Urban Tree Growth and Function

Subject HORT90041 (2016)

Note: This is an archived Handbook entry from 2016.

Credit Points: 12.5
Level: 9 (Graduate/Postgraduate)
Dates & Locations:

This subject has the following teaching availabilities in 2016:

February, Burnley - Taught on campus.
Pre-teaching Period Start not applicable
Teaching Period 15-Feb-2016 to 20-Feb-2016
Assessment Period End 14-May-2016
Last date to Self-Enrol 16-Feb-2016
Census Date 04-Mar-2016
Last date to Withdraw without fail 15-Apr-2016

Timetable can be viewed here. For information about these dates, click here.
Time Commitment: Contact Hours: 42 hours of lectures/seminars/workshops
Total Time Commitment:

In addition to face-to-face teaching time of 42 hours, students should expect to undertake a minimum of 170 hours research, reading, writing and general study to complete this subject successfully.

Prerequisites: None
Corequisites: None
Recommended Background Knowledge: None
Non Allowed Subjects: None
Core Participation Requirements:

For the purposes of considering requests for Reasonable Adjustments under the Disability Standards for Education (Commonwealth 2005), and Students Experiencing Academic Disadvantage Policy, academic requirements for this subject are articulated in the Subject Overview, Objectives, Assessment and Generic Skills sections of this entry.

It is University policy to take all reasonable steps to minimise the impact of disability upon academic study, and reasonable adjustments will be made to enhance a student's participation in the University's programs. Students who feel their disability may impact on meeting the requirements of this course are encouraged to discuss this matter with the Student Equity and Disability Support Team: http://www.services.unimelb.edu.au/disability/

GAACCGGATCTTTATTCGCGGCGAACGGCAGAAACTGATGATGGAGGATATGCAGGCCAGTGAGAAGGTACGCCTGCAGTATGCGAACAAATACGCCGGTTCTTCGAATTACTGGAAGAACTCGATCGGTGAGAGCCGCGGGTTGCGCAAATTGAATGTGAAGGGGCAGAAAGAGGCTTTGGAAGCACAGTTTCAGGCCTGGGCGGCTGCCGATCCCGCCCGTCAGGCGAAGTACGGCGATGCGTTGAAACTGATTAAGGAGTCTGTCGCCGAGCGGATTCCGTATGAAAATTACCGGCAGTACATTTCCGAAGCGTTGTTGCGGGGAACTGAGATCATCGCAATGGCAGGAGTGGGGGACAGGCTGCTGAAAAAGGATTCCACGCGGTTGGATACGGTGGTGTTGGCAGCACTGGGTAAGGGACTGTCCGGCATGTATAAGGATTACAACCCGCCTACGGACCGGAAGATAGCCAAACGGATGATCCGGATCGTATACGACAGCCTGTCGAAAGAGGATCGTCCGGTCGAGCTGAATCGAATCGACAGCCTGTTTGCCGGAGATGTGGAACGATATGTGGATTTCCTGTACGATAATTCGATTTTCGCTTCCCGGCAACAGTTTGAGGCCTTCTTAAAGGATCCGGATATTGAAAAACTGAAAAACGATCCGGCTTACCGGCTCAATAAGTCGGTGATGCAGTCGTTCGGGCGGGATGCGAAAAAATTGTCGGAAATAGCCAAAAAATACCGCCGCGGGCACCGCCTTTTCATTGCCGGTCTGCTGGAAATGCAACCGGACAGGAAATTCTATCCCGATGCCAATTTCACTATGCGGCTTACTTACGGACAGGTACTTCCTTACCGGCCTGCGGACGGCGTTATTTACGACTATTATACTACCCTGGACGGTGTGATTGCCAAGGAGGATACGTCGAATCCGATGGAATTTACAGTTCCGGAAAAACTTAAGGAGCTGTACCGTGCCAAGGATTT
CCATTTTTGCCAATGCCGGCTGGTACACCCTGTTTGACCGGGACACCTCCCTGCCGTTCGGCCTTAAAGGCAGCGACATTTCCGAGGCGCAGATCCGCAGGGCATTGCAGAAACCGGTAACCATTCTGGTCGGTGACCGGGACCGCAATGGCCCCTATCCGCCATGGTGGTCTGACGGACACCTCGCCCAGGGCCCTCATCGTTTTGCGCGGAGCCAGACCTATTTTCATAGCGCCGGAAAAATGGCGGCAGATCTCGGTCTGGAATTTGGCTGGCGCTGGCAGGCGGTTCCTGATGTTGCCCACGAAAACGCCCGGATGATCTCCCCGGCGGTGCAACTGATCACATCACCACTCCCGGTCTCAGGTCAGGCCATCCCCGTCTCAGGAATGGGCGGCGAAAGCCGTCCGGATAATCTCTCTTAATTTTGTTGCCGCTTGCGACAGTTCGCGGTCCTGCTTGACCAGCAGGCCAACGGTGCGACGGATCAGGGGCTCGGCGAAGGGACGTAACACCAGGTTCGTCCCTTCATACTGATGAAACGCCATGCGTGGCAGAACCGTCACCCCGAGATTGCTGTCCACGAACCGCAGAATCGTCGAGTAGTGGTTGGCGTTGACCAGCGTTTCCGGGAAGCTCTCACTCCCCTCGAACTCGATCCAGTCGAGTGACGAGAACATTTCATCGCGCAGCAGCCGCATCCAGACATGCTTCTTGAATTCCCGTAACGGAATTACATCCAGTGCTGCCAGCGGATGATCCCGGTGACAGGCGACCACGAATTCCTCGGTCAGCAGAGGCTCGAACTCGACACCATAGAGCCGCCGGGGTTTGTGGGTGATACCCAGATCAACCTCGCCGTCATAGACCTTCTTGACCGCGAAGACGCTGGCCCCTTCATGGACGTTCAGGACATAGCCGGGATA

Dr Gregory Moore


Academic Support Officer - Vicki Mimis
Email: v.mimis@unimelb.edu.au
Phone: (03) 9035 6842

Subject Overview:

Environmental stresses such as drought, extreme heat and severe wind events are increasing in their severity in urban environments. This subject aims to help students understand how and why urban trees are vulnerable to such stresses. Urban tree biology and function is constantly compromised through human intervention. This subject aims to help student to understand the structure and function that underpins tree biology and its importance for urban tree managers. Tree stress adaption mechanisms will be investigated from a cellular to a whole tree level. The subject will be delivered through attendance at a six day intensive workshop.

Learning Outcomes:

By the end of the subject students should be able to:
• discuss the fundamental processes of photosynthesis, respiration, water relations
• analyse the principles of tree-environment interactions
• discuss the effect stresses such as temperature or drought have on tree functional biology
• discuss the fundamental molecular and physiological mechanisms that trees use to respond and adapt to environmental stresses
• analyse the strategies used by trees to withstand adverse environmental conditions
• discuss the methods used to measure the life functions of trees; for example photosynthesis, water relations, metabolites
• demonstrate a high level of understanding of the physiology of all tree parts including roots, leaves, branches, bark and wood.

  • Online discussion (1500 words in length) - 20%
  • Short tests/examinations (3 x 30 minutes duration) - 30%
  • Assignment (3000 words in length) - 50%
Prescribed Texts:


Breadth Options:

This subject is not available as a breadth subject.

Fees Information: Subject EFTSL, Level, Discipline & Census Date
Generic Skills:

Though participation in all class activities and completion of assessment students should acquire skills in:
• Technical and discipline areas, skills and values; for example by understanding the principles of tree-environment interactions
• Investigation and analysis; for example by measuring photosynthesis, water relations and metabolites and reporting on those.
• Critical thinking and problem solving; for example through recognising the effects of environmental stresses on trees
• Time and organisational management with the successful scheduling of assessment

Links to further information: http://graduate.science.unimelb.edu.au/graduate-programs
Related Course(s): Graduate Certificate in Arboriculture
Master of Forest Ecosystem Science

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